Hopes and expectations are associated with every new job. Everything should be better. The salary, the working atmosphere, the career prospects. Unfortunately, many a job change turns out to be a real mistake in retrospect. Not a stroke of luck. Instead, everything is much worse. And now? Knock on the door of your old employer and ask for reinstatement? But what if there is no way back? We show options that are left to you now – and how to prevent such situations..
➠ Content: What awaits you
No way back: How does the wrong job change happen??
Mistakes happen. Even when changing jobs. A professional reorientation is a complex decision in most cases. Behind it are numerous hopes and expectations. Sometimes also unrealistic.
All the more important is self-reflection in advance. Coupled with a few self-critical questions:
- Why do I want to change jobs?
- What career goals do I associate with it?
- What would I like to change?
- Where do I want to go?
- Which job and employer fits?
- What strengths can you bring to the table?
- What arguments are in my favor when applying?
- What is important to me in the new job?
- What compromises am I willing to make?
- How can I research this in advance??
- What questions do I need to ask about this in the interview?
Even such questions (and answers) are ultimately never a guarantee for a successful job change. But you can minimize the risk of taking a step in the completely wrong direction, so there’s no way back.
Is there really no way back?
A letter of resignation is quickly formulated, the notice easily submitted. And if everything was formally correct, the self-termination is also effective. Finally. There is no such thing as "accidentally terminated" in employment law. To revoke an effective termination is therefore only possible in a few exceptions.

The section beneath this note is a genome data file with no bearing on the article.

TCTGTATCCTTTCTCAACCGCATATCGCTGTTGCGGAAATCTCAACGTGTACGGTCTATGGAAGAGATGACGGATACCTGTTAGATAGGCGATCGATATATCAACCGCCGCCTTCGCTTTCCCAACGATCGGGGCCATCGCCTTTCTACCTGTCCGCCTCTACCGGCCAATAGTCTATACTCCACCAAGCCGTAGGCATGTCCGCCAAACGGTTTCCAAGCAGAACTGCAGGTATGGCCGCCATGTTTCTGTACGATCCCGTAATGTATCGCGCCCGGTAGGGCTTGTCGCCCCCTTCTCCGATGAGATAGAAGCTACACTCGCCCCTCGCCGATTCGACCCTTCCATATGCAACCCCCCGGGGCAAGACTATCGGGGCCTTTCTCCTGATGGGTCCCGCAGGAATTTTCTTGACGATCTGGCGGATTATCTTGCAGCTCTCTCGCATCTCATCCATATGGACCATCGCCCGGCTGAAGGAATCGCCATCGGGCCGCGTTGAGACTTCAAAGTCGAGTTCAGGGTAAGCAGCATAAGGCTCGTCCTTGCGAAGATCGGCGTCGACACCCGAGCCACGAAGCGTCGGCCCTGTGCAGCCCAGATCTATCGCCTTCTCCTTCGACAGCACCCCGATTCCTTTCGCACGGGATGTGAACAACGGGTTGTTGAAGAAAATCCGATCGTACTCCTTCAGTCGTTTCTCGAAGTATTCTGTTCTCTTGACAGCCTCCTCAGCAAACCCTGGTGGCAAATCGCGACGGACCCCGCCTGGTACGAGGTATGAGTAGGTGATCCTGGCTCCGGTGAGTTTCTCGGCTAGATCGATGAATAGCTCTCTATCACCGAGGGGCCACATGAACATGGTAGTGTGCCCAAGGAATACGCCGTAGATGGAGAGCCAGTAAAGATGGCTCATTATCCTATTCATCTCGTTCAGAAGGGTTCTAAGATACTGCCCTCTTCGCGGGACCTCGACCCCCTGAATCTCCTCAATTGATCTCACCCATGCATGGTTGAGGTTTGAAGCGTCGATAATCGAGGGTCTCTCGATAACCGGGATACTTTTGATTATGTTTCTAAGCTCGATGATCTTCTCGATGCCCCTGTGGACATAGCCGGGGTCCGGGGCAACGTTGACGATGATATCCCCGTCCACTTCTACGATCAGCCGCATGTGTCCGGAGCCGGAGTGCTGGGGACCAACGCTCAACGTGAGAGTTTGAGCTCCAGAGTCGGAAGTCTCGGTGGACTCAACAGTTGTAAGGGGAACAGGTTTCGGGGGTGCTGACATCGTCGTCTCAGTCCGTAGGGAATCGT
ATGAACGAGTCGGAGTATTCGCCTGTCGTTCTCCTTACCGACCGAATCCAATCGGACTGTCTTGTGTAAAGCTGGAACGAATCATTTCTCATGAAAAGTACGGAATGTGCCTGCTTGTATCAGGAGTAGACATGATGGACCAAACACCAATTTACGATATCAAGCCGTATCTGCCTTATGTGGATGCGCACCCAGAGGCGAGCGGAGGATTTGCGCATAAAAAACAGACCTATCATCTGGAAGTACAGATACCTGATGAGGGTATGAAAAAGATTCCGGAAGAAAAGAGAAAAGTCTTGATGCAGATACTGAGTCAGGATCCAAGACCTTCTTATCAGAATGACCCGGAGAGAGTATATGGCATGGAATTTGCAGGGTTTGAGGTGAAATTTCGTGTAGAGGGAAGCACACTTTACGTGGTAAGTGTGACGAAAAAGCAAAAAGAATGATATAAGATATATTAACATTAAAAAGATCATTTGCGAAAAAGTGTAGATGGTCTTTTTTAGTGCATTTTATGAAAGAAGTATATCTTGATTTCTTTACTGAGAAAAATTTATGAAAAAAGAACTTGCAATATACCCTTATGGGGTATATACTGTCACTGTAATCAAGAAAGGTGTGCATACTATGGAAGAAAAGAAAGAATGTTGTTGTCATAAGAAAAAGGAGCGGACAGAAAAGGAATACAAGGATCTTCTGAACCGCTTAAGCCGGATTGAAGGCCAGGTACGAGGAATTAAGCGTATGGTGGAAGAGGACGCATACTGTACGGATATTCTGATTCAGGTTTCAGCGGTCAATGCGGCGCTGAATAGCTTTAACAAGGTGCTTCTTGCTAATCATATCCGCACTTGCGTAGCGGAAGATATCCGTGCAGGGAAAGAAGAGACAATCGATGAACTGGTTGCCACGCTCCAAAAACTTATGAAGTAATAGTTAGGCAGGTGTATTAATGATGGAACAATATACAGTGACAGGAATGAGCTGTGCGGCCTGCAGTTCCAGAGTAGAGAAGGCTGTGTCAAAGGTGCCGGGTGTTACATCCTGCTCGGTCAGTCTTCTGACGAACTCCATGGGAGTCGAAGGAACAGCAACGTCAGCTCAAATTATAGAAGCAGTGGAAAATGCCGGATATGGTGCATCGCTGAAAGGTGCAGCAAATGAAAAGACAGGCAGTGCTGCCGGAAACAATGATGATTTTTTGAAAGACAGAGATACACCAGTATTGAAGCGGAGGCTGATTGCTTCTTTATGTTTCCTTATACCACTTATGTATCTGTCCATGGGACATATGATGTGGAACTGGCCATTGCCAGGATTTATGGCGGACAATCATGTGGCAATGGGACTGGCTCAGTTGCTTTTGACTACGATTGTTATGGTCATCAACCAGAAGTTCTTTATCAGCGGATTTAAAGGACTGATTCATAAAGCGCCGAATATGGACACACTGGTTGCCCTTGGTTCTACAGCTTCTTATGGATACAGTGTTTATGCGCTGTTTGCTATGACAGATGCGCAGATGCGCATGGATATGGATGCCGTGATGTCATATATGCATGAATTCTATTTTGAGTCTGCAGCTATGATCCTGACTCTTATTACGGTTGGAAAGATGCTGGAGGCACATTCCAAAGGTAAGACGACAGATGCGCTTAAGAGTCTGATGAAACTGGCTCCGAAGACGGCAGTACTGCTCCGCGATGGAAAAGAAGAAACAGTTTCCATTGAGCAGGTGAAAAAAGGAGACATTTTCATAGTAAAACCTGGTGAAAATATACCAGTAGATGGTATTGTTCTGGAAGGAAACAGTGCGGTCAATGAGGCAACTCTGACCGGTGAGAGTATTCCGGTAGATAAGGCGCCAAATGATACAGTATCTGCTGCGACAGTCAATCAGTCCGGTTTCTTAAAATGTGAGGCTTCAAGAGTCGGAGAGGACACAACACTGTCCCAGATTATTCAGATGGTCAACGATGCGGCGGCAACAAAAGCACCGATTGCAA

In addition, Most employers either fill vacancies immediately or eliminate them to cut costs. Even if you leave on good terms and don’t burn any bridges behind you, there’s then often no way back and rehiring is unlikely. The only chances are that another comparable position will be available for you to reapply for. Or you can try vitamin B – talk to former superiors, regret your mistake and ask for a second chance.
No way back: And now?
If you find yourself in a new job that makes you anything but happy (at first), you basically have two options:
You give the job a chance
Maybe you just didn’t get off on the wrong foot. Career changes are never easy. you have to prove yourself anew, find your role in the group anew. And it may be that your colleagues will not make it easy for you to do just that. Whether it’s because they feel their status is threatened by you or they’re reluctant at first. Either way, you should not immediately throw in the towel. Very often you can improve the situation by changing your own mindset. You can also approach the boss directly and look for a solution together with him or her.
You look for a new job
Likewise, you can put everything back to square one. Free yourself from the worry that you have failed. Sometimes it just does not fit. Then job hunting and reapplying is definitely a helpful and legitimate career move. Advantage: You are (still) applying from a position that has not yet been terminated. This always looks better and strengthens your negotiating position than if you take the step only after a dismissal.
But the most important thing is not to surrender in a kind of victim role, but to become active and to actively and strategically promote further professional development.